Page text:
Maximizing the Functional Lifetime of Sensor Networks Arvind Giridhar by juanagui


									       Maximizing the Functional Lifetime of Sensor Networks
                                   Arvind Giridhar                                                   P.R. Kumar
                            Coordinated Science Laboratory                                 Coordinated Science Laboratory
                            University of Illinois, Urbana.                                 University of Illinois, Urbana.
                              Email:                                       Email:

   Abstract— The functional lifetime of a sensor network is defined as the      the total energy consumed may not be optimal for network lifetime,
maximum number of times a certain data collection function or task can         due to the distributed nature of the communication burden as well as
be carried out without any node running out of energy. The specific task
                                                                               energy supplies.
considered in this paper is that of communicating a specified quantity
of information from each sensor to a collector node. The problem of               Slight variants of this problem, with essentially the same modeling
finding the communication scheme which maximizes functional lifetime            assumptions and notion of lifetime (i.e., time until the first node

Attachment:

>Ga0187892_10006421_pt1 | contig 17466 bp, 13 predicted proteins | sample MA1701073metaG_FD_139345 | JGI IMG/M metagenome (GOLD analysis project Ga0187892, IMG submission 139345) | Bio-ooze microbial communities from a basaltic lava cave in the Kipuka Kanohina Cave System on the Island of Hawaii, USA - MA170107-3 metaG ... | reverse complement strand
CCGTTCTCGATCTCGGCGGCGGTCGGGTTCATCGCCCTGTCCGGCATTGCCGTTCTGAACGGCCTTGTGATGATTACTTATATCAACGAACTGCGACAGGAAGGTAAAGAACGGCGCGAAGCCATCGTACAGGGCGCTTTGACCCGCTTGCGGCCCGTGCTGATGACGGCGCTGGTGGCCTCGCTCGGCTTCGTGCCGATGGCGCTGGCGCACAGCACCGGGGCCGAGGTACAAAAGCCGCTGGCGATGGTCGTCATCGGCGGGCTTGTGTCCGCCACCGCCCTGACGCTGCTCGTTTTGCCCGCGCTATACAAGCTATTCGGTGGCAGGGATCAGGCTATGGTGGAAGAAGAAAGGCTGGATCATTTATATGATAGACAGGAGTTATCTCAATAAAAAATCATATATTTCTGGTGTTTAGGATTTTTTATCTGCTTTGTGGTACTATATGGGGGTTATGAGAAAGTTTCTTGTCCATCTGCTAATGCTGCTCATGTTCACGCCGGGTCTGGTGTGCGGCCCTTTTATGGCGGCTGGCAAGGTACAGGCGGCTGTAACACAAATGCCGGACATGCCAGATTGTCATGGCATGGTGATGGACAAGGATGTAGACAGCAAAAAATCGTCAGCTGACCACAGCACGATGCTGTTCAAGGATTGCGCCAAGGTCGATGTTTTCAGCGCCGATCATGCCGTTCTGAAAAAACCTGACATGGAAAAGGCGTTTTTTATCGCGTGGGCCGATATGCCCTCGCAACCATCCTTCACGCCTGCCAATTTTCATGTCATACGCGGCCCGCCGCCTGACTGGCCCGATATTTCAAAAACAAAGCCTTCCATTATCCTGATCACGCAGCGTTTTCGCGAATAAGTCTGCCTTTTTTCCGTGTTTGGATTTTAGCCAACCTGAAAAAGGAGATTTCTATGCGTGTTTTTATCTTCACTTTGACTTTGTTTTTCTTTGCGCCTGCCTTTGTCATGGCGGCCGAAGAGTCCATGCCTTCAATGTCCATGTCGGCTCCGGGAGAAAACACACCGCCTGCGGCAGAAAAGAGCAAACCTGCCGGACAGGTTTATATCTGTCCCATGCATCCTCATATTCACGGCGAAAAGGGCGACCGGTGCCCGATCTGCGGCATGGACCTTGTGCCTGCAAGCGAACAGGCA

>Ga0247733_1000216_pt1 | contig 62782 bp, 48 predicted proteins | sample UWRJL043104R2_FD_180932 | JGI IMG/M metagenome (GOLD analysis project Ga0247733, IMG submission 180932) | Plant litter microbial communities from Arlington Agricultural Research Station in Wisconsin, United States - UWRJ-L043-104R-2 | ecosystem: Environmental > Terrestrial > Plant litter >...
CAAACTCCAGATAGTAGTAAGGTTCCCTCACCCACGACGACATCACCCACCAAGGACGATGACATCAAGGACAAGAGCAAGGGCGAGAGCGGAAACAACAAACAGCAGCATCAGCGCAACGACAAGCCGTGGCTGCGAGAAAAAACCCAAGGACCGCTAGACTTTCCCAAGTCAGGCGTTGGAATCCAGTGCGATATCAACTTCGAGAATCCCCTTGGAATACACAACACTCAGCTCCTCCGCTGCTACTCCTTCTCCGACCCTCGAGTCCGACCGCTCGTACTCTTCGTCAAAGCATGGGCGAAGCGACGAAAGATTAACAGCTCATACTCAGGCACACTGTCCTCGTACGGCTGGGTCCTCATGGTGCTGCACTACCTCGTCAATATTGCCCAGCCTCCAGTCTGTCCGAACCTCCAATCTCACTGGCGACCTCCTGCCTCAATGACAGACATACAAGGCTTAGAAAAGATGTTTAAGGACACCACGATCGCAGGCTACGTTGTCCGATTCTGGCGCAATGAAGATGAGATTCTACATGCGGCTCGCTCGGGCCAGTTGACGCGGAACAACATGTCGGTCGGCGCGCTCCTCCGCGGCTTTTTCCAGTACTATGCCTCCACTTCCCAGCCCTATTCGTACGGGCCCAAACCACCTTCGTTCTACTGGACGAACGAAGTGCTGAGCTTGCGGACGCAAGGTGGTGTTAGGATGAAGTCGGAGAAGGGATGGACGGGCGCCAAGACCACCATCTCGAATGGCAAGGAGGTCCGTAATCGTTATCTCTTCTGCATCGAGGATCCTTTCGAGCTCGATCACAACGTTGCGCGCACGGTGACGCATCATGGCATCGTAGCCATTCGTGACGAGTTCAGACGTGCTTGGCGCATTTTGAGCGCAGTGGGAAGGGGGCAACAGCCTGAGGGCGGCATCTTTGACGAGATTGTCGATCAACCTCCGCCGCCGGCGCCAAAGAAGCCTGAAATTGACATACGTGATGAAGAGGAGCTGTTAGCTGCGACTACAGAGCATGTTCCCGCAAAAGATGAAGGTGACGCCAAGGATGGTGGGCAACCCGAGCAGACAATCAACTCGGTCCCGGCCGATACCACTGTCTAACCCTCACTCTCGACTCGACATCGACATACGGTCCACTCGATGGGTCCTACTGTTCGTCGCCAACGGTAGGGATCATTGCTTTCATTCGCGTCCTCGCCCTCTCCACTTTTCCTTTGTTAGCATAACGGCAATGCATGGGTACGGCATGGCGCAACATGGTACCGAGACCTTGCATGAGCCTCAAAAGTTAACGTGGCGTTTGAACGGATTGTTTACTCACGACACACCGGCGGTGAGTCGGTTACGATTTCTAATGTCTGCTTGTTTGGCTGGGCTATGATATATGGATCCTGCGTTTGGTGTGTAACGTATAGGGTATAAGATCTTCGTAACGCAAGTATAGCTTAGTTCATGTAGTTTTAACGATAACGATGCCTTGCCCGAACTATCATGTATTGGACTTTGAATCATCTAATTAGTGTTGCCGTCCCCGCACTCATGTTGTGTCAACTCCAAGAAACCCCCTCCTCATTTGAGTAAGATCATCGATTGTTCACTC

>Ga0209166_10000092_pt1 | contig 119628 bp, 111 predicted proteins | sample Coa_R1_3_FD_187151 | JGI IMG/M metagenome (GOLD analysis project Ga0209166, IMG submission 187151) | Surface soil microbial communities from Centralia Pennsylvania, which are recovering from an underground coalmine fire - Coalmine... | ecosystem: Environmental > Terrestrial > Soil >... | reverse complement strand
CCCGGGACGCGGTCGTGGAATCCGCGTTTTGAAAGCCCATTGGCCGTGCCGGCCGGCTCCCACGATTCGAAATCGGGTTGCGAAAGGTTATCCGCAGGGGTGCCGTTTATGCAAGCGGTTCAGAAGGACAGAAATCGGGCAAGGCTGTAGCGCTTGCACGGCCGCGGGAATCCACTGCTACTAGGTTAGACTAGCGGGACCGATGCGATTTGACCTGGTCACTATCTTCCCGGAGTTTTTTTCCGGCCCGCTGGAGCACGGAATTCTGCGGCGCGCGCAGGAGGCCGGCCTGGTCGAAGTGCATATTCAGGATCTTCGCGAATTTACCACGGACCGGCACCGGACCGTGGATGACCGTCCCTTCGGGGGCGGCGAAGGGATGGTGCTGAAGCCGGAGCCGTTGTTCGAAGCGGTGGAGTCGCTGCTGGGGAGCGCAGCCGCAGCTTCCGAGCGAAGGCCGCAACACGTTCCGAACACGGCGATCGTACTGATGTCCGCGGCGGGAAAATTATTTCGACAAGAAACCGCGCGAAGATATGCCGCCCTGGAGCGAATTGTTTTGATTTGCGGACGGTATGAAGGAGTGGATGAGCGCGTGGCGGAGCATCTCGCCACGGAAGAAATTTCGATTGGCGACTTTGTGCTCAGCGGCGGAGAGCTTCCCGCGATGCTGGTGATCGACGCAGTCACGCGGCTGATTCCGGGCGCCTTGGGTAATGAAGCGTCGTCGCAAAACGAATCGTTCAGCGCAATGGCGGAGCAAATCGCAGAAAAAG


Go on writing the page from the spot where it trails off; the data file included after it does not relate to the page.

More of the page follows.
can be formulated as a linear program, under “fluid-like” assumptions           failure) have been considered in a number of papers in the literature,
on information bits. This paper focuses on analytically solving the linear     in the context of energy aware or maximum lifetime routing. Chang
program for some simple regular network topologies.
   The two topologies considered are a regular linear array, and a             and Tassiulas [2] consider the problem of maximizing lifetime
regular two-dimensional network. In the linear case, an upper bound            given a certain set of source-destination information rates that must
on functional lifetime is derived, as a function of the initial energies and   be supported. Similar approaches, leading to linear and/or integer
quantities of data held by the sensors. Under some assumptions on the          programming formulations which are basically the same as in this